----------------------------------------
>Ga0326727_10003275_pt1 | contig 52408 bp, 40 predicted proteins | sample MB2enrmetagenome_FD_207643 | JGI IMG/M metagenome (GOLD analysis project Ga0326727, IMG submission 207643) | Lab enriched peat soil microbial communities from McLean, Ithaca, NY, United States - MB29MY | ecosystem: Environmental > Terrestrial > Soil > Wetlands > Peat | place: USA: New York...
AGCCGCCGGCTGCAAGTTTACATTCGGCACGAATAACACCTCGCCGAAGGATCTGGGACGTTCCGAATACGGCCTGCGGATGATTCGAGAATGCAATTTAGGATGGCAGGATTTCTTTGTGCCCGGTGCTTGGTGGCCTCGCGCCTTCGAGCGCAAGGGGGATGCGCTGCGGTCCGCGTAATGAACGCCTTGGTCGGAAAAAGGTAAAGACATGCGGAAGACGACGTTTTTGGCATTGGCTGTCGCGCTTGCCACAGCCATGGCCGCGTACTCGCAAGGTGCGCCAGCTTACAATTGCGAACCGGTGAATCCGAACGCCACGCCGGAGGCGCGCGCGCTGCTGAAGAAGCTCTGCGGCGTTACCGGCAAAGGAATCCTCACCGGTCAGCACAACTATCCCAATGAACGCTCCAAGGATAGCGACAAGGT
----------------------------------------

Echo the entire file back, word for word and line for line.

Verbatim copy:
>Ga0326727_10003275_pt1 | contig 52408 bp, 40 predicted proteins | sample MB2enrmetagenome_FD_207643 | JGI IMG/M metagenome (GOLD analysis project Ga0326727, IMG submission 207643) | Lab enriched peat soil microbial communities from McLean, Ithaca, NY, United States - MB29MY | ecosystem: Environmental > Terrestrial > Soil > Wetlands > Peat | place: USA: New York...
AGCCGCCGGCTGCAAGTTTACATTCGGCACGAATAACACCTCGCCGAAGGATCTGGGACGTTCCGAATACGGCCTGCGGATGATTCGAGAATGCAATTTAGGATGGCAGGATTTCTTTGTGCCCGGTGCTTGGTGGCCTCGCGCCTTCGAGCGCAAGGGGGATGCGCTGCGGTCCGCGTAATGAACGCCTTGGTCGGAAAAAGGTAAAGACATGCGGAAGACGACGTTTTTGGCATTGGCTGTCGCGCTTGCCACAGCCATGGCCGCGTACTCGCAAGGTGCGCCAGCTTACAATTGCGAACCGGTGAATCCGAACGCCACGCCGGAGGCGCGCGCGCTGCTGAAGAAGCTCTGCGGCGTTACCGGCAAAGGAATCCTCACCGGTCAGCACAACTATCCCAATGAACGCTCCAAGGATAGCGACAAGGT